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How to Lead When You're Not the Boss

Be the change you want to see at work.

I am often asked: How do you cultivate psychological safety on your team when you’re not the boss?

If you’ve read the latest thinking on management practices, you have encountered the term "psychological safety." In a nutshell, it means that employees feel able, and even obliged, to speak up without fear of reprisal. It’s been identified in research (by me, others, and a high-profile study at Google) as the vital characteristic underpinning the highest-functioning teams.

 @byRawPixel via Pexels
Make it your own party, and be a good host.
Source: @byRawPixel via Pexels

I sometimes picture a psychologically safe environment as dinner at the house of my friend Paulo. The table is set with what my colleague Ed Schein has called “situational humility"; this is partly Paulo’s nature, and partly that years of hosting have taught him that this makes for a better party. Everyone’s views are explicitly and implicitly invited, from the well-known filmmaker to the high school senior to the octogenarian.

The atmosphere is contagious and even the cantankerous are swept in. We listen intently and respond appropriately. We ask curiosity questions. We don’t shut another person down or act like we have all the answers. If someone hasn’t been heard from in a while, they will be drawn in and their views drawn out. The table buzzes with ideas and a sense of well-being.

Make no mistake, people are honest: Many responses begin with this group's trademark phrase, Si! pero… (Yes! but…). Psychological safety is not about being “nice.” It’s about bringing your whole self to the table, without fear that you will be humiliated, disrespected, or shouted down. Because you care—about the topic, about others, about being a part of the conversation.

What we wouldn't do for a workplace like this! But what if at work you are not the host of the party, so to speak? And worse, what if you work for a boss who can’t or won’t change?

While it’s true that bosses play an outsized role in shaping behaviors in the workplace, anyone can help create psychological safety. Some easy starting points:

  • Ask genuine questions of your colleagues: What can I do to help? What are you up against? What are your concerns?

This tool is deceptively simple, and deceptively powerful. A question plainly conveys, “I am interested in what you have to say.” In asking it, you have created a moment of psychological safety that helps others offer their own thinking. When we ask genuine questions, and listen and respond thoughtfully, people feel they matter, whether they are a boss, peer, or subordinate. (Meanwhile, we all might just learn something, which is always good!)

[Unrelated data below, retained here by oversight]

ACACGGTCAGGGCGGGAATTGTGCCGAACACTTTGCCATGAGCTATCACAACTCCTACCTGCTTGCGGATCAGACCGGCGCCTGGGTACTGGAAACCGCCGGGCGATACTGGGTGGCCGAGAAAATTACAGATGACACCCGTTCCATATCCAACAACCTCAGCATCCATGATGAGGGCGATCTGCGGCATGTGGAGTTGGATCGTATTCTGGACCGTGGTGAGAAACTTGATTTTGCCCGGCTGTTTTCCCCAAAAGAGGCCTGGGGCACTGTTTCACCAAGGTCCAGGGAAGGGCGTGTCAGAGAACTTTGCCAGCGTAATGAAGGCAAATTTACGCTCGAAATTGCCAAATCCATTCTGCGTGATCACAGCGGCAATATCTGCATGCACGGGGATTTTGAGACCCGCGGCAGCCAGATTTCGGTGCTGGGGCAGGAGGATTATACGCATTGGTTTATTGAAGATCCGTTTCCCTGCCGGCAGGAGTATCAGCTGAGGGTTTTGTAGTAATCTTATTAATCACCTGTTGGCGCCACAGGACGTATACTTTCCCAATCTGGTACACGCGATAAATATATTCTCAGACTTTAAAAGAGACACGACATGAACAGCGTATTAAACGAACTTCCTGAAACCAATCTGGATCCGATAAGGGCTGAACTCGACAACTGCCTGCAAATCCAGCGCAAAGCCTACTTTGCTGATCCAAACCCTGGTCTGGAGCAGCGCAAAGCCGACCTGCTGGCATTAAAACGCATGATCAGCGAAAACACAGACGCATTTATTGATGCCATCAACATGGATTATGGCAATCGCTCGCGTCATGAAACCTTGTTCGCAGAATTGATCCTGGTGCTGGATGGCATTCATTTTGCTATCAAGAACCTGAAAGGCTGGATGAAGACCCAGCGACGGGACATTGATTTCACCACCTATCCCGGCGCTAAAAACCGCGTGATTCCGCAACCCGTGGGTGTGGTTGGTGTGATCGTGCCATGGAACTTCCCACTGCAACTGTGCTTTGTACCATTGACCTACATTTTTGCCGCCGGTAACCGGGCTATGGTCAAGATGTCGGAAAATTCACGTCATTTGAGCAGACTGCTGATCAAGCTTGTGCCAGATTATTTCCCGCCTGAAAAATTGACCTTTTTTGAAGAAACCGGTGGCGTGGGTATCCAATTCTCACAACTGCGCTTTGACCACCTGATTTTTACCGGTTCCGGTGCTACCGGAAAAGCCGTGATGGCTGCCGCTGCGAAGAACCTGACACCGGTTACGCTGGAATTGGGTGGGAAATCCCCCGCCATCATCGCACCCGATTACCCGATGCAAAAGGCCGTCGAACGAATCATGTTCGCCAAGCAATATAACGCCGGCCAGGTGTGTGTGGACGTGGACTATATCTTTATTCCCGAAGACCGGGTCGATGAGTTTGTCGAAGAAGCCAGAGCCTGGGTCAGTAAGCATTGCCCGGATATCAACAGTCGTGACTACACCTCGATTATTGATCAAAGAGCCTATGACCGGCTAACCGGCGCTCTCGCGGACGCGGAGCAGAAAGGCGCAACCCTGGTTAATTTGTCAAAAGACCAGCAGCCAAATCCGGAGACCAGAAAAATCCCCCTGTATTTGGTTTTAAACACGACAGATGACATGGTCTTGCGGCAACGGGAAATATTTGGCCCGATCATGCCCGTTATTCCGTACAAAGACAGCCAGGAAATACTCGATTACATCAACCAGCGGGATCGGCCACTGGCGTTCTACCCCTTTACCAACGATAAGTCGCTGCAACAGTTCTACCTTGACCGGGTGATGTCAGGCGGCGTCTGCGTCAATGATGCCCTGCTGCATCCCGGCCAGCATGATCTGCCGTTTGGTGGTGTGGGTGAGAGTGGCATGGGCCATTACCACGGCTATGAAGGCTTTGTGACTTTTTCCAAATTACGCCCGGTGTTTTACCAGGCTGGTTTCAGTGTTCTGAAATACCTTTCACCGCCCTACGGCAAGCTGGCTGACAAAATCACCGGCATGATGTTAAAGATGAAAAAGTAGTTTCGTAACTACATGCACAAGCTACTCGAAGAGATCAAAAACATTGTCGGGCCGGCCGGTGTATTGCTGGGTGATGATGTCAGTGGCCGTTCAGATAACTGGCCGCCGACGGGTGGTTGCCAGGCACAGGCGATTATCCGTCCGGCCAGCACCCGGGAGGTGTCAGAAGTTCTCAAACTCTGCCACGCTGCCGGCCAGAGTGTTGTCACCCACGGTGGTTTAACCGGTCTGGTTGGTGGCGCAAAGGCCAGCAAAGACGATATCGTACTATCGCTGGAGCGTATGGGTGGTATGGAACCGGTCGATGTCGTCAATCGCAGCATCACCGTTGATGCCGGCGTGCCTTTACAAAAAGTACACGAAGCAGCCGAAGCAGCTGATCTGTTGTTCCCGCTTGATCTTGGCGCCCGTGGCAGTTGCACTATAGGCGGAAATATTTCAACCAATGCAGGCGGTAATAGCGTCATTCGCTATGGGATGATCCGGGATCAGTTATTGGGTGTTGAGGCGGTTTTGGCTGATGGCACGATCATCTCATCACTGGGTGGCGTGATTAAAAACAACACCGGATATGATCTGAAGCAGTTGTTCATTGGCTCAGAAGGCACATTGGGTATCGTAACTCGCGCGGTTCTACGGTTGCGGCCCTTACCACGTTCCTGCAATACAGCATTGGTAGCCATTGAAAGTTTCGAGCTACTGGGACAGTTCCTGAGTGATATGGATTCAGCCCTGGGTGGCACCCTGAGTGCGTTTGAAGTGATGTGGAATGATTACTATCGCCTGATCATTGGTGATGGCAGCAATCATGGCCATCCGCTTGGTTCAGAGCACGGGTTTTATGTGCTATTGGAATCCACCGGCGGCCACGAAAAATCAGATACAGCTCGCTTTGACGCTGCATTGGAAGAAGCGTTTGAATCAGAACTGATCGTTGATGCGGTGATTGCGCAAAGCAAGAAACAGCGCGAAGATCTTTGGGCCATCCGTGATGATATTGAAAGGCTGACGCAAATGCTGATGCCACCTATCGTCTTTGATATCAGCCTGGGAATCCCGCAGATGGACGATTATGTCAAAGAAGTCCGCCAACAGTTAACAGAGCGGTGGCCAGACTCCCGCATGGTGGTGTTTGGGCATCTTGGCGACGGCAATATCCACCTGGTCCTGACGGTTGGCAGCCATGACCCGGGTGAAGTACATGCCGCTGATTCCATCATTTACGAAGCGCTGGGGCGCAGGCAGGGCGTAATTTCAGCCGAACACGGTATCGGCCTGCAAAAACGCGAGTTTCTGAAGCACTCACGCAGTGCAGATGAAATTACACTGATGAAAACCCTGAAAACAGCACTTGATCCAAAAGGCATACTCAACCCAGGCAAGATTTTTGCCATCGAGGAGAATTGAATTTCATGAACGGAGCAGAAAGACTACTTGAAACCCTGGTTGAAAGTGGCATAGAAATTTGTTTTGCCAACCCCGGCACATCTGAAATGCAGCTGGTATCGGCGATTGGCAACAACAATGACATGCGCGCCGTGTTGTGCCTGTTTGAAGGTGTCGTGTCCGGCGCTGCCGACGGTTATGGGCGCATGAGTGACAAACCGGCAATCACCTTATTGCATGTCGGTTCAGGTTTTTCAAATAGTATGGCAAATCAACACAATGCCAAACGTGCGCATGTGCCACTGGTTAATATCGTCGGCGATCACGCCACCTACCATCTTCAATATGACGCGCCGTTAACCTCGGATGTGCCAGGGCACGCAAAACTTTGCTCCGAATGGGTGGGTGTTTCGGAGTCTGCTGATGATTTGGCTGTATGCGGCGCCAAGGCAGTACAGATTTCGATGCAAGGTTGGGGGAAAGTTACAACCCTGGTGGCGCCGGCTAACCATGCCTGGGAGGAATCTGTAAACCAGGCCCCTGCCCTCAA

• Say things that frame the challenge ahead.

Reminding people of what the team is up against—for example, by talking about how the work is uncertain, challenging, or interdependent—helps paint reality in ways emphasizing that no one is supposed to have all the answers. This lowers the hurdle for speaking up. It reminds people that their input is welcome, and in fact truly needed. The more you understand what others are up against, the more you spontaneously do things to build resilient and strong work relationships.

By framing the challenge, you demonstrate your dedication to your organization’s goals. When people, especially managers, believe you really care about the work, they’re likely to cut you some slack. And that is always handy.

  • Act as if your environment is already psychologically safe.

Dress your work persona for the culture you want, not the culture you have. Be the change you want to see at work. This is my favorite tip of all, but it takes some guts. We all have a natural tendency to look up, to look in the direction of the managers above us. We have to train ourselves to look down and across instead. Removing your mask helps others remove theirs.

The personal challenge lies in remembering, in the moment, to be vulnerable, as well as interested and available. To do this you will have to take on the small interpersonal risk that your attempts may be ignored, or worse, rebuffed. Sometimes you have to accept an interpersonal risk to lower interpersonal risk.

But in my experience, the odds of failure are low. Assuming a modest level of goodwill in your organization, most of the time your colleagues will respond well to general expressions of vulnerability and interest.

Creating a pocket of excellence, candor, and learning in your group is worthwhile, no matter what those above you are doing. Like the atmosphere at Paulo’s table, it’s contagious.

You don’t have to be the boss to be a leader; each of us can shape our work climate in small ways. A leader’s job is to create and nurture the culture we all need to do our best work. And so anytime you play a role in doing that, you are exercising leadership. You are the host of whatever you choose to define as your dinner party.

So give it a try. Pause. Look around.

Is there someone you can invite to your table?

More from Amy C. Edmondson Ph.D.
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